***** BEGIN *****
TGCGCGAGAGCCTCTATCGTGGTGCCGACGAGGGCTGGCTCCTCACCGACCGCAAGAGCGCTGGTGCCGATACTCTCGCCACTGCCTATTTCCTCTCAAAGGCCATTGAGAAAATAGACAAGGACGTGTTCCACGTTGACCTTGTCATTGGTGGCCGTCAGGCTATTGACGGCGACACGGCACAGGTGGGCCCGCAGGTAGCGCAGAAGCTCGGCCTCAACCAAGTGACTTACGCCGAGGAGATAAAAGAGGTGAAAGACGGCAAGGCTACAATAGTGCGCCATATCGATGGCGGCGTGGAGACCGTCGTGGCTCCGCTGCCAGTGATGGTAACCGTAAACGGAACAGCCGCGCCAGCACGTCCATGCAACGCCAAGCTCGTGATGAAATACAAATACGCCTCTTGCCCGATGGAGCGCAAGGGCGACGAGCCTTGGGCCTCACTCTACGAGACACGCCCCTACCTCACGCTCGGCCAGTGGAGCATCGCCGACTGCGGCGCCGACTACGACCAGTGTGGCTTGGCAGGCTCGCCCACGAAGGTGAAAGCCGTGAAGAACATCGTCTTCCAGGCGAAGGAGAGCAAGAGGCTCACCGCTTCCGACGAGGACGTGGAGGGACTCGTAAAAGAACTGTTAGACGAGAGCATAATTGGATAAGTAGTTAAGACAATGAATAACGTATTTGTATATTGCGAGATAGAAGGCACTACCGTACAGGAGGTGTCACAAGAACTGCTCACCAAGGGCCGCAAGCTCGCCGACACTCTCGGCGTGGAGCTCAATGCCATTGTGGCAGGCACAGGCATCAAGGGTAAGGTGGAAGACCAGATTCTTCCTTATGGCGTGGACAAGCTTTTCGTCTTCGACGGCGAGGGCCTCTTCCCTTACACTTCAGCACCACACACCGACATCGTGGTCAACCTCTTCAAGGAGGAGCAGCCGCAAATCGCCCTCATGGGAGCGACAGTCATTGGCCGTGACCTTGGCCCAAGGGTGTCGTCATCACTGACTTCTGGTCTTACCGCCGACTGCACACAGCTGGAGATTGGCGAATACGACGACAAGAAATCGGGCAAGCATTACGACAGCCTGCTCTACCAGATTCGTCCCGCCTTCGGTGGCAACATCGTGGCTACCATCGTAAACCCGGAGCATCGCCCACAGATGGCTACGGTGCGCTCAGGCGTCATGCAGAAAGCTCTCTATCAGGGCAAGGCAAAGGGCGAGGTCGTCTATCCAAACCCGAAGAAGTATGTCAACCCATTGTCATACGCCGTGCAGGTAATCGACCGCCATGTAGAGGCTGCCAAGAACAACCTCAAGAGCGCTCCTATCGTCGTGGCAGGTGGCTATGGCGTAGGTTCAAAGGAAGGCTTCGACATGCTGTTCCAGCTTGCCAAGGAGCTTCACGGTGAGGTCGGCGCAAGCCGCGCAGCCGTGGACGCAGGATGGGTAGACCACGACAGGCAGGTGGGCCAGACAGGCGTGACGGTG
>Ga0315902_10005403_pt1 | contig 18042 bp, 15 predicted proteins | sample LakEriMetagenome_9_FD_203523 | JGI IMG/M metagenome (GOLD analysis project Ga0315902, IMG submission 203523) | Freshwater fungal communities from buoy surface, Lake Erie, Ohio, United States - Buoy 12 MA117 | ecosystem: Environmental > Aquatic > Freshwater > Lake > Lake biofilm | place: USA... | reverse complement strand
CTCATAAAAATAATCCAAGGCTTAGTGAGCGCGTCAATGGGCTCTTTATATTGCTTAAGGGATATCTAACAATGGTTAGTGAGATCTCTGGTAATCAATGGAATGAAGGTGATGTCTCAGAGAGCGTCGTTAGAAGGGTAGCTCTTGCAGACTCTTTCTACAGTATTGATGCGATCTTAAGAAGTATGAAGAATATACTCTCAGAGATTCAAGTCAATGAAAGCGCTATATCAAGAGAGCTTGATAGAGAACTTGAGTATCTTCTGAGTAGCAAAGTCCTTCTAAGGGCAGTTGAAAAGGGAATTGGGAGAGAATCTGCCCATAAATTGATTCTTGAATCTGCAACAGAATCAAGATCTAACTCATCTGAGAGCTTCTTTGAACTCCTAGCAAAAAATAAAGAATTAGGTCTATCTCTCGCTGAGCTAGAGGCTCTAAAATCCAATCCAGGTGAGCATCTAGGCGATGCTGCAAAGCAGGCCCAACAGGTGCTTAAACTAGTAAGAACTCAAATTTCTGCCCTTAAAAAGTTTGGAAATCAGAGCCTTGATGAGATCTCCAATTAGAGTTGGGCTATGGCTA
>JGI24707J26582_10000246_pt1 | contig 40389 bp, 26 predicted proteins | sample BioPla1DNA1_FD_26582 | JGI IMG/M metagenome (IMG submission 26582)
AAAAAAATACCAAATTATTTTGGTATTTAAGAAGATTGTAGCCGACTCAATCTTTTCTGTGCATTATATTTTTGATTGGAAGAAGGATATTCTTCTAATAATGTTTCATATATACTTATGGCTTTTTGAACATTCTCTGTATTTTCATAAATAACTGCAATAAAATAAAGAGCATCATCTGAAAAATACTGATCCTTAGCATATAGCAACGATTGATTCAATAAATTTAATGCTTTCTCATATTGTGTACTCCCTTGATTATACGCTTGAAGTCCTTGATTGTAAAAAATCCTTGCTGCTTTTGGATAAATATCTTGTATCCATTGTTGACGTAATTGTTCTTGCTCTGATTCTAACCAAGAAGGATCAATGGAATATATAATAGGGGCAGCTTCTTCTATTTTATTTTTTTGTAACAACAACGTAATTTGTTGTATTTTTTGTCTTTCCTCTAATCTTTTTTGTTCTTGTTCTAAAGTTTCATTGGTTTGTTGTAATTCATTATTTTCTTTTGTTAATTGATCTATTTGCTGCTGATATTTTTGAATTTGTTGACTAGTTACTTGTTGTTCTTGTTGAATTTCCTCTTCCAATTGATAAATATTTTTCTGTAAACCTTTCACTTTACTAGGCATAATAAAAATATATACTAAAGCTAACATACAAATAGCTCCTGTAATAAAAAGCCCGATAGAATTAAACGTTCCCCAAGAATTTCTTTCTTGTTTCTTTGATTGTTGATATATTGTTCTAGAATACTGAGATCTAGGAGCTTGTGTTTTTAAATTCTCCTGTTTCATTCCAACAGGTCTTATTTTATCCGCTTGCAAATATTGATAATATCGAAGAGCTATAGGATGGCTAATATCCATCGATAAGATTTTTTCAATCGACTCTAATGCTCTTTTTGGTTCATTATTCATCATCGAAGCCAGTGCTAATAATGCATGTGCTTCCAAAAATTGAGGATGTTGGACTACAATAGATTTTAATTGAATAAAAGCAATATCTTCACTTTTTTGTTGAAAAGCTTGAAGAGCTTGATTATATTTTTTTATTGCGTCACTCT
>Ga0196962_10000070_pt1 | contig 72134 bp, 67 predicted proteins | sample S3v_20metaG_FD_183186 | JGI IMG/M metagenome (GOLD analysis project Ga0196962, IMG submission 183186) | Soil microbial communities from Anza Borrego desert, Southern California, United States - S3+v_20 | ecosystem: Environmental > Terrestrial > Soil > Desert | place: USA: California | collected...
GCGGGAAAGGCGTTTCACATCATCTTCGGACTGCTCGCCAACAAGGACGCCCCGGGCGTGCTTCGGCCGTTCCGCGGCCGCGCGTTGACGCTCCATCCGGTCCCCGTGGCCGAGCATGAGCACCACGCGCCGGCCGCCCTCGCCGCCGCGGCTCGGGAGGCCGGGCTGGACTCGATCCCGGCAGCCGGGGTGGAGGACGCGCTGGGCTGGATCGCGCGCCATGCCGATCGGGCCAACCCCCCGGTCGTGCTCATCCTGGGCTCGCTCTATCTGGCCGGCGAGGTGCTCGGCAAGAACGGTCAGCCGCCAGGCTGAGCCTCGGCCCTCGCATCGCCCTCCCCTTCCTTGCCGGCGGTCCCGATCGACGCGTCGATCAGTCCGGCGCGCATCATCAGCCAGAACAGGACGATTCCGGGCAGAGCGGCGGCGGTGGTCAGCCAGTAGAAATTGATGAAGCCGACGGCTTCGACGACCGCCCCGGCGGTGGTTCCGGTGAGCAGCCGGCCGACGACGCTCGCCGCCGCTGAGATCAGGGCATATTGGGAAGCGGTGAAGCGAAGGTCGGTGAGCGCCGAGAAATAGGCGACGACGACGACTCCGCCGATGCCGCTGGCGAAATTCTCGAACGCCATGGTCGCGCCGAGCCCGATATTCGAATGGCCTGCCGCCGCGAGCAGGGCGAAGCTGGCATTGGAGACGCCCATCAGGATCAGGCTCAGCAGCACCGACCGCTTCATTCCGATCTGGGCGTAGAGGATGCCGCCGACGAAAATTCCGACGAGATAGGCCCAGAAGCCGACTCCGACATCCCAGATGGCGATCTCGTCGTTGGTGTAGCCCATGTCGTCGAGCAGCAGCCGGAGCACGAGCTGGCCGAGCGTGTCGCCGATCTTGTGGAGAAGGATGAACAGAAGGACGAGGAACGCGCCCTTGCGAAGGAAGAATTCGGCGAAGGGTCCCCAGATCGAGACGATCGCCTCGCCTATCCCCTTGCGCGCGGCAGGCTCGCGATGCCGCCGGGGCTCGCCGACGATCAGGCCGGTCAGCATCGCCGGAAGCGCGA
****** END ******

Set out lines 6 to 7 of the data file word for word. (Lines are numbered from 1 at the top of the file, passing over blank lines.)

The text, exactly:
>Ga0196962_10000070_pt1 | contig 72134 bp, 67 predicted proteins | sample S3v_20metaG_FD_183186 | JGI IMG/M metagenome (GOLD analysis project Ga0196962, IMG submission 183186) | Soil microbial communities from Anza Borrego desert, Southern California, United States - S3+v_20 | ecosystem: Environmental > Terrestrial > Soil > Desert | place: USA: California | collected...
GCGGGAAAGGCGTTTCACATCATCTTCGGACTGCTCGCCAACAAGGACGCCCCGGGCGTGCTTCGGCCGTTCCGCGGCCGCGCGTTGACGCTCCATCCGGTCCCCGTGGCCGAGCATGAGCACCACGCGCCGGCCGCCCTCGCCGCCGCGGCTCGGGAGGCCGGGCTGGACTCGATCCCGGCAGCCGGGGTGGAGGACGCGCTGGGCTGGATCGCGCGCCATGCCGATCGGGCCAACCCCCCGGTCGTGCTCATCCTGGGCTCGCTCTATCTGGCCGGCGAGGTGCTCGGCAAGAACGGTCAGCCGCCAGGCTGAGCCTCGGCCCTCGCATCGCCCTCCCCTTCCTTGCCGGCGGTCCCGATCGACGCGTCGATCAGTCCGGCGCGCATCATCAGCCAGAACAGGACGATTCCGGGCAGAGCGGCGGCGGTGGTCAGCCAGTAGAAATTGATGAAGCCGACGGCTTCGACGACCGCCCCGGCGGTGGTTCCGGTGAGCAGCCGGCCGACGACGCTCGCCGCCGCTGAGATCAGGGCATATTGGGAAGCGGTGAAGCGAAGGTCGGTGAGCGCCGAGAAATAGGCGACGACGACGACTCCGCCGATGCCGCTGGCGAAATTCTCGAACGCCATGGTCGCGCCGAGCCCGATATTCGAATGGCCTGCCGCCGCGAGCAGGGCGAAGCTGGCATTGGAGACGCCCATCAGGATCAGGCTCAGCAGCACCGACCGCTTCATTCCGATCTGGGCGTAGAGGATGCCGCCGACGAAAATTCCGACGAGATAGGCCCAGAAGCCGACTCCGACATCCCAGATGGCGATCTCGTCGTTGGTGTAGCCCATGTCGTCGAGCAGCAGCCGGAGCACGAGCTGGCCGAGCGTGTCGCCGATCTTGTGGAGAAGGATGAACAGAAGGACGAGGAACGCGCCCTTGCGAAGGAAGAATTCGGCGAAGGGTCCCCAGATCGAGACGATCGCCTCGCCTATCCCCTTGCGCGCGGCAGGCTCGCGATGCCGCCGGGGCTCGCCGACGATCAGGCCGGTCAGCATCGCCGGAAGCGCGA